Guest blog by Ritchie Bath - Pushbikes/Giant Bikes NZ Ambassador
There is something special about turning the cell phone off, joining some good friends and pedalling your way through stunning parts of NZ. If you have not explored the Heaphy Track on the South Island I can assure you it will not disappoint.
The Heaphy Track is one of the NZ ‘Great Walks’ and as mountain bikers, we are fortunate enough to have access to this stunning ride between May and September each year.
The 87km track runs between Brown Hut in Golden Bay and Kohaihai which is 14km from Karamea. It is important to note that the track is not a loop track, however, can be ridden in both directions.
There are a few things I love about riding this track
The diverse landscape – From dense rainforest, dry and vast flatlands and the roaring coastline heading back toward Kohaihai.
The fact that 50-60km’s on this track can make a solid 5-6 hour day ride – Not overly technical just good honest riding.
The huts are exceptional, they could be renamed lodges.
Suitable for a wide range of abilities and best of all, easy to keep a group together with different skill levels.
Suitable for an expert level one day ride, right through to a gentle pace 4-day adventure. There are 7 huts on the track which provide loads of options.
Ride Options and Planning
The ride has 7 huts, ranging from basic old style huts to lodges with gas cookers and solar LED lights – no power but they have flushing toilets, pots and pans are provided and all have amazing fireplaces to warm you up after a hard day. If one thing is for sure, you will be comfortable in the evenings!
Since it is a fair drive from Christchurch to Karamea, I would suggest travelling and either staying in Karamea the night before you start or at most, riding into the Heaphy Hut (1.5-3hr ride for your first night).
From the Heaphy Hut, you have lots of options depending on ability. 1-2 day ride through to Brown Hut which is the end of the track, or 2-4 days riding and ride the track both ways and back out to Karamea.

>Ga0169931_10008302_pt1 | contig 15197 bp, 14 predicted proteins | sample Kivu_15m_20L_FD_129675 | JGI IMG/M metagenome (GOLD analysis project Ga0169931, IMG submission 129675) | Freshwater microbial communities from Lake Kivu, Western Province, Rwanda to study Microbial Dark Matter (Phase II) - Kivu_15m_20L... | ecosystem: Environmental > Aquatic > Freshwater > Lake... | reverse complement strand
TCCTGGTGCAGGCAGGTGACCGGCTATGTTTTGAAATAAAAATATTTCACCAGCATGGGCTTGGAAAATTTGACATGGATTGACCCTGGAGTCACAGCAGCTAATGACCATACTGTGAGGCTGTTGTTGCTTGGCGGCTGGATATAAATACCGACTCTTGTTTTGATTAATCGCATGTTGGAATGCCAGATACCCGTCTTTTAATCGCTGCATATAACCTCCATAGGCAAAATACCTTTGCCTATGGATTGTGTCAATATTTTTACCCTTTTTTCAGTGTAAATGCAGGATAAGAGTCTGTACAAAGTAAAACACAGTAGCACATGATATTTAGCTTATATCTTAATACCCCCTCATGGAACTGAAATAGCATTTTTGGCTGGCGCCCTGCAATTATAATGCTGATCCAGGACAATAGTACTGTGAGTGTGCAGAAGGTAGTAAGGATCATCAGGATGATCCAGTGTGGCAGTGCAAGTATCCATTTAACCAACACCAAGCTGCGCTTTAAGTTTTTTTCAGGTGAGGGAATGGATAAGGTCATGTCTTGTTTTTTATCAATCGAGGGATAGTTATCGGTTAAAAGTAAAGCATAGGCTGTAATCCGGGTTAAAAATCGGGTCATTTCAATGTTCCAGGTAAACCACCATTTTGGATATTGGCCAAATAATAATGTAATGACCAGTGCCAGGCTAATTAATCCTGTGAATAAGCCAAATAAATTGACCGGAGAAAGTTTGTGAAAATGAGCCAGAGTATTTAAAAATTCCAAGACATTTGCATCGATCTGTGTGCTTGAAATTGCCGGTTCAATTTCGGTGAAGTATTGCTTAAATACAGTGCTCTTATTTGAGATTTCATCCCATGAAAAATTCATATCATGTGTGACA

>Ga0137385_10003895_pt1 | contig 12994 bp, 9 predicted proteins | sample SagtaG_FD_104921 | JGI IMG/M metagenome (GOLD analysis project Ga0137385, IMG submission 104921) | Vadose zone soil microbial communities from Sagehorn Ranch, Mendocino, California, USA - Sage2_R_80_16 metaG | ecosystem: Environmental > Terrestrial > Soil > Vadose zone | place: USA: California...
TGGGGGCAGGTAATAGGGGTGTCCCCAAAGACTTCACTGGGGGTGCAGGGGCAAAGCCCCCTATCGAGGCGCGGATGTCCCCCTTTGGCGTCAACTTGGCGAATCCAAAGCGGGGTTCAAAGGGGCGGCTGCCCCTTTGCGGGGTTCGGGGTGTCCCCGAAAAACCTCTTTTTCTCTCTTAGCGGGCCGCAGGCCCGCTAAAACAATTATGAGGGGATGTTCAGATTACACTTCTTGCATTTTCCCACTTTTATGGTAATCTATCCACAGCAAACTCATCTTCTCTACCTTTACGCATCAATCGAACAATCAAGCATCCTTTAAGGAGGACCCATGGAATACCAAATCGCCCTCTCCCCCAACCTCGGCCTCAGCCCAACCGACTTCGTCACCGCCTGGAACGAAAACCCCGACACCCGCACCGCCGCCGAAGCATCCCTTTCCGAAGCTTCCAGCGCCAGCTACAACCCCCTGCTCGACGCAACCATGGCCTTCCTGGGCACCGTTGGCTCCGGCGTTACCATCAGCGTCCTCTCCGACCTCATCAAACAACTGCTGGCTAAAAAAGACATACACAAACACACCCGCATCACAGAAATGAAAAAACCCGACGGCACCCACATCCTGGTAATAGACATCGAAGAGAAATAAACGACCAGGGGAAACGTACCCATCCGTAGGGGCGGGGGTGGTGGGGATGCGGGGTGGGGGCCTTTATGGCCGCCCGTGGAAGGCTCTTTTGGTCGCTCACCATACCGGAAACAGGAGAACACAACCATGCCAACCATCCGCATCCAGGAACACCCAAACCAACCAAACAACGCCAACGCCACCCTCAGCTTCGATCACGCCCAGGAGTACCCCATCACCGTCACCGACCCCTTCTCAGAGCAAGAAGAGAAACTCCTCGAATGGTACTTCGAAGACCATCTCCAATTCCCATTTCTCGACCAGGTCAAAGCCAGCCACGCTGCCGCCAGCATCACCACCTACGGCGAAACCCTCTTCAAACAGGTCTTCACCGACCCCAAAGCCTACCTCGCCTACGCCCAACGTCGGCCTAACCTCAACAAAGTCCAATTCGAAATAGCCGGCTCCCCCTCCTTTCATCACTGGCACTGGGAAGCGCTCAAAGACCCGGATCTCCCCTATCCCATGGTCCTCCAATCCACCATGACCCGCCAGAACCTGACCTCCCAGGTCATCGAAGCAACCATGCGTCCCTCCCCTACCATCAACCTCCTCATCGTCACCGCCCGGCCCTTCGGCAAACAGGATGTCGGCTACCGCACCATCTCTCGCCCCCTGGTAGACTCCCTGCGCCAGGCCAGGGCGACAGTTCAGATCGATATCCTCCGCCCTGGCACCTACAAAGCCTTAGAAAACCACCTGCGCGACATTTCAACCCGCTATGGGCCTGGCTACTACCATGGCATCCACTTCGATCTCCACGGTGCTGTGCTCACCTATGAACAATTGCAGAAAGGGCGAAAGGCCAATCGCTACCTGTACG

There is one solid climb whichever direction you are riding in, however, if you enjoy the downhill, the section between James Mckay Hut and the Lewis Hut is some of the best I have ridden in the country.
Another popular option is to fly from Karamea – fixed-wing plane or helicopter and to ride the track back over 1-3 days or organise a key swap with others riding in an opposite direction.
I have ridden both directions and also been on two heli trips. I must say the helicopter is stunning and is a great flyover of the track before riding but have opted to ride both ways on my last 3 rides as it is more fun on the bike. Details at http://www.helicharterkaramea.com
I have always stayed at the Last Resort in Karamea on either end of the trip. Amazing service, super friendly local team and so handy to the start of the track (14km ride if you opt not to drive). http://www.lastresortkaramea.co.nz
Great options from dorm style rooms to higher end units. Department of Conservation also has some fantastic info for Mountain Bikers. http://www.doc.govt.nz/heaphytrack
Training, Preparation and Equipment Suggestions
The riding is not overly technical, and there are always options to walk the bits you are not comfortable riding, however, the ride will be more enjoyable the more confident and comfortable you are on your bike.
Greenwood track from Mt Pleasant to Godley Head, the tracks in Kennedy’s Bush right up to Summit Road and the John Britten Track here on the Port Hills would be fantastic tracks to build confidence and give you some idea of the most technical sections you will encounter on the Heaphy. These are all a little narrower than the Heaphy however if you can ride these, you are in for some serious fun when you get there.
With moderate fitness and skills, the last group I rode through with were averaging approximately 10-12kph out on the track. The DOC website has some good info on approx ride times to help your planning too.
The track is remote, and often you are a long way from coverage, help or any supplies – plan carefully, look after others in your group and ride with caution.
Carry Spare tubes and at least one spare tyre for the group.
A locator Beacon would be a great idea, and make sure you use the Doc Intentions books in the huts.
Some good quality woollen ride socks – Pushbikes have fantastic ‘Defeet’ socks in stock – there is a few river crossing so wet feet unavoidable.
First Aid Kit – also something Pushbikes are now selling.
A strong and reliable bike rack – always more fun with the weight off your back and on the bike.
Manageable track for the hardtails, right through to the larger travel bikes – as long as you are comfortable and confident on your bike, you will have fun.
Basic tools to cover most repairs – talk to the Pushbikes team as keeping your bike going when a long way from help can be really helpful.
Highly recommend a bike service before you go and FRESH brake pads.
Warm extra layers – weather can change very quickly, rivers can rise quickly and you might end up out there longer than planned in the cold. Be cautious in your planning.
I would highly recommend pulling a group of friends together and exploring this iconic NZ MTB ride. Combine it with the recently opened ‘Old Ghost Road’ for the ultimate West Coast Adventure. If you would like any more help planning your trip or if you have any questions about the track, feel free to contact the team at Pushbikes who can put you in contact with me. Thanks for reading, take care out there and I wish you all a great summer on the bike.